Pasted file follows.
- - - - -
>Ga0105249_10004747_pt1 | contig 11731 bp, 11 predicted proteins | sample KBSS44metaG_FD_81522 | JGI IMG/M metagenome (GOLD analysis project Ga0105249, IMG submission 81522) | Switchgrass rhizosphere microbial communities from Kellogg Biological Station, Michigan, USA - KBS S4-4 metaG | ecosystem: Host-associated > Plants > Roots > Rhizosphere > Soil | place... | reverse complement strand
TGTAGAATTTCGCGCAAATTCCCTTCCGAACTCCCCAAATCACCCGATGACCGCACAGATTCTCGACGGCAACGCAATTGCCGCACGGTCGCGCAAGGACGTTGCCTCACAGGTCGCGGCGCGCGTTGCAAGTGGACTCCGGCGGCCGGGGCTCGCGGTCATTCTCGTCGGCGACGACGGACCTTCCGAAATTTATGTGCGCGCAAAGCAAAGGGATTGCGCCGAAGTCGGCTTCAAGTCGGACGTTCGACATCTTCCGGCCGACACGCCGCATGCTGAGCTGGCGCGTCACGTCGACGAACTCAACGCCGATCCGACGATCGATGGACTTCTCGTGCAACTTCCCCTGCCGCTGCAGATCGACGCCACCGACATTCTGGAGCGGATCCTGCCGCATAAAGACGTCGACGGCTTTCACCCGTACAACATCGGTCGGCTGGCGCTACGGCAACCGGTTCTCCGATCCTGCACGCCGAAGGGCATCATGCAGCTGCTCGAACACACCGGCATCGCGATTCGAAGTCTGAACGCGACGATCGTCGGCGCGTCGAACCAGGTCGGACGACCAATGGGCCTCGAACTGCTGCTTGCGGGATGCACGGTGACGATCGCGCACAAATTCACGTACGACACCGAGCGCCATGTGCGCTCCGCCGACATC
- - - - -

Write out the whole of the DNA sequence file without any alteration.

>Ga0105249_10004747_pt1 | contig 11731 bp, 11 predicted proteins | sample KBSS44metaG_FD_81522 | JGI IMG/M metagenome (GOLD analysis project Ga0105249, IMG submission 81522) | Switchgrass rhizosphere microbial communities from Kellogg Biological Station, Michigan, USA - KBS S4-4 metaG | ecosystem: Host-associated > Plants > Roots > Rhizosphere > Soil | place... | reverse complement strand
TGTAGAATTTCGCGCAAATTCCCTTCCGAACTCCCCAAATCACCCGATGACCGCACAGATTCTCGACGGCAACGCAATTGCCGCACGGTCGCGCAAGGACGTTGCCTCACAGGTCGCGGCGCGCGTTGCAAGTGGACTCCGGCGGCCGGGGCTCGCGGTCATTCTCGTCGGCGACGACGGACCTTCCGAAATTTATGTGCGCGCAAAGCAAAGGGATTGCGCCGAAGTCGGCTTCAAGTCGGACGTTCGACATCTTCCGGCCGACACGCCGCATGCTGAGCTGGCGCGTCACGTCGACGAACTCAACGCCGATCCGACGATCGATGGACTTCTCGTGCAACTTCCCCTGCCGCTGCAGATCGACGCCACCGACATTCTGGAGCGGATCCTGCCGCATAAAGACGTCGACGGCTTTCACCCGTACAACATCGGTCGGCTGGCGCTACGGCAACCGGTTCTCCGATCCTGCACGCCGAAGGGCATCATGCAGCTGCTCGAACACACCGGCATCGCGATTCGAAGTCTGAACGCGACGATCGTCGGCGCGTCGAACCAGGTCGGACGACCAATGGGCCTCGAACTGCTGCTTGCGGGATGCACGGTGACGATCGCGCACAAATTCACGTACGACACCGAGCGCCATGTGCGCTCCGCCGACATC